Bridget Clinch, Sex-Change Soldier, Forces Australian Army To Re-Consider Transgender Policy

12/06/2010 10:20 am ET | Updated May 25, 2011

An army captain's choice to undergo a sex change operation has forced Australia to re-consider what some have called a longtime ban on transgender soldiers.

According to the Sydney Morning Herald, Matthew Clinch will change his name to Bridget after undergoing gender reassignment surgery early next year. Clinch, a 31-year-old married father of two, wasn't the first soldier to express interest in becoming a woman. A 11-year army veteran, she still says she was shocked when initially told by her commander last year that she would not be able to come to work dressed as a woman because of a long-standing military policy, which classifies those undergoing a sex change operation as unsuitable for service "because of the need for ongoing treatment and/or the presence of a psychiatric disorder.''

"I'm in uniform, with clippered hair, just thinking, 'What the hell?' This shouldn't be that big a deal. It's 2010, this is Australia,'' Clinch told the Herald. "There is no difference between what I can do and what any other females can do once I've finished all of my treatment."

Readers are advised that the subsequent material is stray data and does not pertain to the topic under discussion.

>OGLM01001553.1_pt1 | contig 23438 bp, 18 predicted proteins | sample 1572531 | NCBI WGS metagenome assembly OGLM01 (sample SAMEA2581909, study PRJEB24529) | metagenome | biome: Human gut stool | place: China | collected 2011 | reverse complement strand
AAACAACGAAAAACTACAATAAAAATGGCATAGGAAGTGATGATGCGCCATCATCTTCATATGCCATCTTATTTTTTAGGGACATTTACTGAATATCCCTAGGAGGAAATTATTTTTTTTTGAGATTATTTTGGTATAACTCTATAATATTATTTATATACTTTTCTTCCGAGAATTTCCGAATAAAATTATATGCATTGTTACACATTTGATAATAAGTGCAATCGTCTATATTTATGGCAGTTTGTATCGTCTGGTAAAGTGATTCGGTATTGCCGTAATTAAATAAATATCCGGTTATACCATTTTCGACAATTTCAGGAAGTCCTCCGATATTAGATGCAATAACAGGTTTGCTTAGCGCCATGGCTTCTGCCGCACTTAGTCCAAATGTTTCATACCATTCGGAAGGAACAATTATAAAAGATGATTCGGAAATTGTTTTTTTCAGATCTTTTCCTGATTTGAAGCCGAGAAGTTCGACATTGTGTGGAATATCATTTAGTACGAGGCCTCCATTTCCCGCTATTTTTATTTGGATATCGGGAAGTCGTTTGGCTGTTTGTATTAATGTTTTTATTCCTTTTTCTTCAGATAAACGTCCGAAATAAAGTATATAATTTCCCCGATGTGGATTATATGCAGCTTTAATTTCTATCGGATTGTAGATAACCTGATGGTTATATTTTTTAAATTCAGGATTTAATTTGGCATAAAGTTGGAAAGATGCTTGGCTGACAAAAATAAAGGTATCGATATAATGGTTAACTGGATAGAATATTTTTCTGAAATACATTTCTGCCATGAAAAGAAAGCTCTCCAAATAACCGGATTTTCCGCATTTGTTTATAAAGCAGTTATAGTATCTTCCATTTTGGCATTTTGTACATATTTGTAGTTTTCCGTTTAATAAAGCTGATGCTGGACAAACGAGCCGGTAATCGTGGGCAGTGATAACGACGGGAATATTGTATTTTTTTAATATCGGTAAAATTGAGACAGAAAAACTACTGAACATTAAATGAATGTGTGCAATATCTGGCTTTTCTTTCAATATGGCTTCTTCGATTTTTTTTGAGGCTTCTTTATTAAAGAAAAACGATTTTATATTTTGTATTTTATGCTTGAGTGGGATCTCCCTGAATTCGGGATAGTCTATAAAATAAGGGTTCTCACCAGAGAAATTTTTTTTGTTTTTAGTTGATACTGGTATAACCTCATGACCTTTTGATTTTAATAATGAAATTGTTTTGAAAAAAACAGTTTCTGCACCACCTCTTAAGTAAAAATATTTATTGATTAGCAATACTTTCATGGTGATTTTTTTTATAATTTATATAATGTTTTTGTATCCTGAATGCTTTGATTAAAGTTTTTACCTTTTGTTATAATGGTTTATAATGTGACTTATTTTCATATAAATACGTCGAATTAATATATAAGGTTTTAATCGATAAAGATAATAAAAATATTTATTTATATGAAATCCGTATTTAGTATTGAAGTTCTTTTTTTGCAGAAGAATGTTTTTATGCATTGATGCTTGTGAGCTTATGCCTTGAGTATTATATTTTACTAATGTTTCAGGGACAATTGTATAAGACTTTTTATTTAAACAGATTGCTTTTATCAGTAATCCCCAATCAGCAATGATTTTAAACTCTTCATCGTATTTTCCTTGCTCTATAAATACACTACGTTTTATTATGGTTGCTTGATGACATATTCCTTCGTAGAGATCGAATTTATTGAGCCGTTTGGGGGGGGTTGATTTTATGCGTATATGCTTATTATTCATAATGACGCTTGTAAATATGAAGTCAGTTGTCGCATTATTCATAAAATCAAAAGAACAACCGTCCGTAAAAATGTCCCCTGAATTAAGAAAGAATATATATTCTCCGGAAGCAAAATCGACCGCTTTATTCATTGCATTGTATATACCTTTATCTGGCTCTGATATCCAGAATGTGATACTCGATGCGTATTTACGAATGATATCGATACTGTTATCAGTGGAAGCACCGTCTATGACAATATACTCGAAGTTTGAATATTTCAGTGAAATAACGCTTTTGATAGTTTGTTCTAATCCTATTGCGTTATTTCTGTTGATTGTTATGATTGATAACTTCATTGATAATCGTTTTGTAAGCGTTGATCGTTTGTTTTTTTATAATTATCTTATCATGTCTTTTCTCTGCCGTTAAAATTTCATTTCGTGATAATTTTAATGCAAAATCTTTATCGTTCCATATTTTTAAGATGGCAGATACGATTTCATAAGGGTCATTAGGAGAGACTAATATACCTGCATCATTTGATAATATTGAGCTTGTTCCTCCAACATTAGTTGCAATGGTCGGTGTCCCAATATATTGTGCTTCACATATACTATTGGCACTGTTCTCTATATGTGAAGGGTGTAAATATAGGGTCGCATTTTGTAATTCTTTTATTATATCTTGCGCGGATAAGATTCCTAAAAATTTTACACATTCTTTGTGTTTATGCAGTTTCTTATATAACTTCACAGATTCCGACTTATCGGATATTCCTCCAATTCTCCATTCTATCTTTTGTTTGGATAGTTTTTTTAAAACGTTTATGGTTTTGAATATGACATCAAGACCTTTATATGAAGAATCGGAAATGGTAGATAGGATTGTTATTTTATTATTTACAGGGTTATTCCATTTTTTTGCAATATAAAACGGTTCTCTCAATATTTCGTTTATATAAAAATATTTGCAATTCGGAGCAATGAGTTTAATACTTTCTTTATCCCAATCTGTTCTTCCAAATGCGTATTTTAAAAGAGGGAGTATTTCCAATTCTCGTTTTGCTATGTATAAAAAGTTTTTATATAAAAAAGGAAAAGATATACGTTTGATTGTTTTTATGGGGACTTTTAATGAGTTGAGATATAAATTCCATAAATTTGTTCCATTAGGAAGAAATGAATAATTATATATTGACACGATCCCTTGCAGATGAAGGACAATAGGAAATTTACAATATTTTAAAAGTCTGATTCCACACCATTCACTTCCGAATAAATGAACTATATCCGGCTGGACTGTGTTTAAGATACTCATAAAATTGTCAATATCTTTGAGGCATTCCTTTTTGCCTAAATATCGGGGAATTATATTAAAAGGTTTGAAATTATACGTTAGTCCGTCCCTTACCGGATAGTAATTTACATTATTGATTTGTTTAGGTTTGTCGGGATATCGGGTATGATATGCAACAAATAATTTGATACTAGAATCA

Major General Craig Orme, head of defense personnel, said there had never been an official ban on transgender soldiers in the ranks, and noted the army's initial decision not to allow Clinch to serve was based solely on the fact that her medical treatment was set to take two years.

"That decision was appealed and we reviewed the decision and we changed our position to say in this case, based on the circumstances presented, that the decision should be revoked and that the member should continue to serve," he was quoted as saying last month in an earlier Herald article.

Though she remains in the army, Bridget Clinch's struggle is far from over. In order to be legally recognized as a woman, Clinch will have to divorce her wife Tammy before the operation next year. Clinch's surgery is expected to cost around $10,000 and will be partly covered by the Australian defense force's medical care fund, a decision which has sparked ire among many taxpayers.

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